Author Archives: fredmanby

entos simulations of hydrogen scattering on graphene in Science

In collaboration with Alec Wodtke (Max Planck Göttingen) and Tom Miller (Caltech), this work describes scattering experiments supported by simulations, and is featured on the cover of Science. The research reveals an ultrafast energy dissipation mechanism for atoms hitting an on-top site, in which up to 1–2 eV of kinetic energy is lost from the nascent C–H bond in as little as 10 fs, primarily through in-plane motion of the graphene carbon atoms.

Embedded mean-field theory implemented in entos was used to run enough ab initio molecular dynamics to reliably parameterize a reactive empirical bond order potential, which was in turn used for the bulk of the simulation of scattering events for this study.

Imaging covalent bond formation by H atom scattering from graphene


Welcome, Kieron!



We are very excited and honoured to welcome Prof Kieron Burke to Bristol for his sabbatical visit. Kieron is here as a Benjamin Meaker Visiting Professor, a scheme provided by the Institute for Advanced Studies. The plan is to work together on a range of areas at the interface between DFT and wavefunction methods. Kieron will be giving various talks and seminars during his visit (details to follow) and a short graduate-level course on exact properties of exchange and correlation functionals in DFT.


A busy week!

A lot happened in the group this week.

First it’s great to welcoming new postdoctoral research fellow Janus Eriksen to the group. Janus is self-funded through Independent Research Fund Denmark, and is joining the group after doing a Humboldt Fellowship with Jürgen Gauss in Mainz. Welcome to Bristol Janus!


Project entos goes from strength to strength, and as an outline and place holder for a fuller description of what we are doing, there is now a brief note on chemRxiv.

And finally, we had a great group hike in the Mendip Hills, south of Bristol. The weather was disturbingly good.


Callum (who organised it) had the honour of first reaching the “summit”. (I say “summit” because the altitude is about 300m or 1000 ft.)

IMG_20190227_112138 copy.jpg

Most of the group (Peter was taking the photo) in some ruin we found.



Congratulations to Tim Wiles, who passed his PhD viva yesterday, and becomes the first TMCS student to graduate from my group! Tim worked on the Unsöld correlation functional, which we’re now finding allows the construction of accurate DFT approximations with extraordinarily low self-interaction errors. More on that in an up-coming publication…

Congratulations also to former group member Mainak Sadhukhan, who just started a faculty position at the Indian Institute of Technology, Kanpur. Mainak worked in the group as a Royal Society Newton International Fellow, before moving on to work with Alexandre Tkatchenko in Luxembourg.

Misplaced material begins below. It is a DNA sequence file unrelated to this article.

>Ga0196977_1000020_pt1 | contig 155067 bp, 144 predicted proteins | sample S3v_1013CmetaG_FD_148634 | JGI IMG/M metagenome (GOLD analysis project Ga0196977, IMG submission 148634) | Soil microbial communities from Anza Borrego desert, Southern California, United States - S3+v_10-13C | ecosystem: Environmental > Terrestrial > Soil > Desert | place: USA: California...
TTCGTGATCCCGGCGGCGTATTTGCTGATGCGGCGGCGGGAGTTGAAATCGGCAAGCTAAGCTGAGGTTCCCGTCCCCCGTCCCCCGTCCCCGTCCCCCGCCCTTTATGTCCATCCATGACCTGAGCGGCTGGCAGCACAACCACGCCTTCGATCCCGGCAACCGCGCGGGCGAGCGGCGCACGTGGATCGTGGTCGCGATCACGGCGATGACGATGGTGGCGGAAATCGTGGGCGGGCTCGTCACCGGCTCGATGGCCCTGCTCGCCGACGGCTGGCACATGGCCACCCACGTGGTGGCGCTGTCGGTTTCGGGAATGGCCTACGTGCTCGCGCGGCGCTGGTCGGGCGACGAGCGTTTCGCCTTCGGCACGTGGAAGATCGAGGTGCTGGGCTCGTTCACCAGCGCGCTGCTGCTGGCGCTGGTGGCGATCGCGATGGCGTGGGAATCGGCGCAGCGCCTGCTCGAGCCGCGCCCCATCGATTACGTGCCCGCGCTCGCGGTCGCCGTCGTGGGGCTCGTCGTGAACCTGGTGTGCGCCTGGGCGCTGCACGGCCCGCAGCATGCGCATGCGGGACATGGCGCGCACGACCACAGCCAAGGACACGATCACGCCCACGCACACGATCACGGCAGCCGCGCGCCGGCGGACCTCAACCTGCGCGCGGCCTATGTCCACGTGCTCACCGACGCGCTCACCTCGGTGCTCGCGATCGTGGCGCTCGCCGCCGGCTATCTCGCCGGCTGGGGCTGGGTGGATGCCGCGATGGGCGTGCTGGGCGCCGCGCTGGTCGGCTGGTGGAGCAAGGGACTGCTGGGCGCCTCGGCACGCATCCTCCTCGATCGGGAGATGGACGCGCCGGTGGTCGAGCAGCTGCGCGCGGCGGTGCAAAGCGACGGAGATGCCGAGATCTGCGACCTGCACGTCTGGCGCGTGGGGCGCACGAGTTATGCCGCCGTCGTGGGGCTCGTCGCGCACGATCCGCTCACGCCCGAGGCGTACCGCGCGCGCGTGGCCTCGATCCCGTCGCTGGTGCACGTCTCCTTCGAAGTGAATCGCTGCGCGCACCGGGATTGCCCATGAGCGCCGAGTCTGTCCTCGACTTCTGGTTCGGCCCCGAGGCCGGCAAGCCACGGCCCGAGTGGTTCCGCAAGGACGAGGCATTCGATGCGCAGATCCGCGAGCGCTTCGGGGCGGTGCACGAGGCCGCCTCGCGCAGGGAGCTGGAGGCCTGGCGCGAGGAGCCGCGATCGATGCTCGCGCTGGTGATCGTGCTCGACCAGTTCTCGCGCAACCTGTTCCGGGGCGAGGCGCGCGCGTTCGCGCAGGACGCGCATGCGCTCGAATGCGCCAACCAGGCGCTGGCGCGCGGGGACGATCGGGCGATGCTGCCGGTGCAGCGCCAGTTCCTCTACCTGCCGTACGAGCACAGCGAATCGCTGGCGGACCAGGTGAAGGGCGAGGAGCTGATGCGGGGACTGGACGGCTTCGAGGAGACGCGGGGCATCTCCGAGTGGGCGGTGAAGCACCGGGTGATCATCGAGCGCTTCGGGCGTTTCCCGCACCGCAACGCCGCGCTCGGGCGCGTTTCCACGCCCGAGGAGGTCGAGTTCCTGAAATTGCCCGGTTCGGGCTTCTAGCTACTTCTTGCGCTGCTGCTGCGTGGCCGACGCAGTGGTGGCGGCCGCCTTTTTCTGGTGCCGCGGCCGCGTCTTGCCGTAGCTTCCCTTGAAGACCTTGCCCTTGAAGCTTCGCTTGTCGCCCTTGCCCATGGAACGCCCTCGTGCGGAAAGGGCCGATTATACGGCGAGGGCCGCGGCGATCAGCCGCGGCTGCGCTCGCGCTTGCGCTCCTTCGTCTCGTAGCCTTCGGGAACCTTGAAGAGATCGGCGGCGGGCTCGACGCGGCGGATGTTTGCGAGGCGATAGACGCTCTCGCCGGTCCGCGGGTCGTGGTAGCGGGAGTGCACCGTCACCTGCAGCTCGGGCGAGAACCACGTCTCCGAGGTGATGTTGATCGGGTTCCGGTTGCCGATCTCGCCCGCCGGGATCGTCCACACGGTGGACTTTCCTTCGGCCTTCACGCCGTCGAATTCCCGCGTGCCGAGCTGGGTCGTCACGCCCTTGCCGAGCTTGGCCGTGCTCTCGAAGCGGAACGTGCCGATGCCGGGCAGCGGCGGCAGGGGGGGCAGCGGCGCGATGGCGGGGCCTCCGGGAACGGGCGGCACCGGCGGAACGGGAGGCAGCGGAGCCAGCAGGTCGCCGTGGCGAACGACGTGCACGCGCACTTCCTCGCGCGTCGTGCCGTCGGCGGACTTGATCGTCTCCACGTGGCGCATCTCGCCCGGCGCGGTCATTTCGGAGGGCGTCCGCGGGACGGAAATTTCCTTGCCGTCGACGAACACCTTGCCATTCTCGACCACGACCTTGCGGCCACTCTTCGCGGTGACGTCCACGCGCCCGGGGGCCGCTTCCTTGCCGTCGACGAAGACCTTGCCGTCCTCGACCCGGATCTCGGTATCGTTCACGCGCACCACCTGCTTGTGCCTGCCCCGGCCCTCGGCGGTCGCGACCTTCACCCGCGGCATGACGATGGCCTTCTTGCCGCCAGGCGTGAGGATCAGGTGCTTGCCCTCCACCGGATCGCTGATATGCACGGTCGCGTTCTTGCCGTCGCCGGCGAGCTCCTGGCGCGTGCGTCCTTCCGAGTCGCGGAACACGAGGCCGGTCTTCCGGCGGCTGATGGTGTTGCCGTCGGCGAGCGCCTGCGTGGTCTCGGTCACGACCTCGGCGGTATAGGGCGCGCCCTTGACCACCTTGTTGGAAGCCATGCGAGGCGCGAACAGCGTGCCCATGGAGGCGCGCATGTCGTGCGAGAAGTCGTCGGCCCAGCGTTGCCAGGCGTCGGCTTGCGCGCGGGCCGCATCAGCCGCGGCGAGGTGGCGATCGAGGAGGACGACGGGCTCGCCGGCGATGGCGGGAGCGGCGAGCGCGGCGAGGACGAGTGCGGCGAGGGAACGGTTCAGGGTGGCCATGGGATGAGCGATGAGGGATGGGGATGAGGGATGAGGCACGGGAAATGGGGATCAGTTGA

Welcome to new group members

We’re delighted to welcome Susannah Bourne-Worster and Zack Williams to the group!

Susannah just completed her DPhil with Prof Peter Hore at the University of Oxford, and was awarded a prestigious three-year fellowship by the Royal Commission for the Exhibition of 1851. She will be working on our project on understanding efficiency of energy transport in photosynthesis.

Zack completed year-one of the TMCS programme and has joined the group for his doctoral research. He will be picking up Tim’s project on correlation functionals using the Unsöld approximation.

Unsöld functional – a new hybrid functional for correlation


There are about four or five distinct ingredients used in modern density functionals:

  • integrals of functions of the density and its gradients (GGAs, etc)
  • inclusion of the kinetic energy density in such expressions (meta-GGAs)
  • a fraction of exact Hartree–Fock exchange (or a length-scale-screened variant)
  • a contribution from a wavefunction-based correlation method like MP2 or RPA

Now there is another:

Tim Wiles and F R Manby, ‘Wavefunction-like Correlation Model for Use in Hybrid Density Functionals’, J. Chem. Theory Comput., Article ASAP, DOI: 10.1021/acs.jctc.8b00337.

In this paper we introduce the UW12 correlation functional:

  • an explicit functional of occupied orbitals (i.e. a functional  of the 1-RDM)
  • an F12-like model of dynamic electron correlation
  • can be self-consistently optimized in a straightforward way
  • most of the complicated stuff handled through familiar DFT quadrature
  • no double-summation over virtual orbitals, so fast basis-set convergence

This functional can be used as a viable (and hybrid) alternative to use of MP2 in double-hybrid functionals, as we demonstrate in this paper. Our hybrid XCH-BLYP-UW12 functional has only one parameter, and is competitive with more highly parameterised  double hybrids for reaction barrier test sets.

If you don’t have access and want to read the paper, just email Fred.

Congratulations to Tim for publishing this work!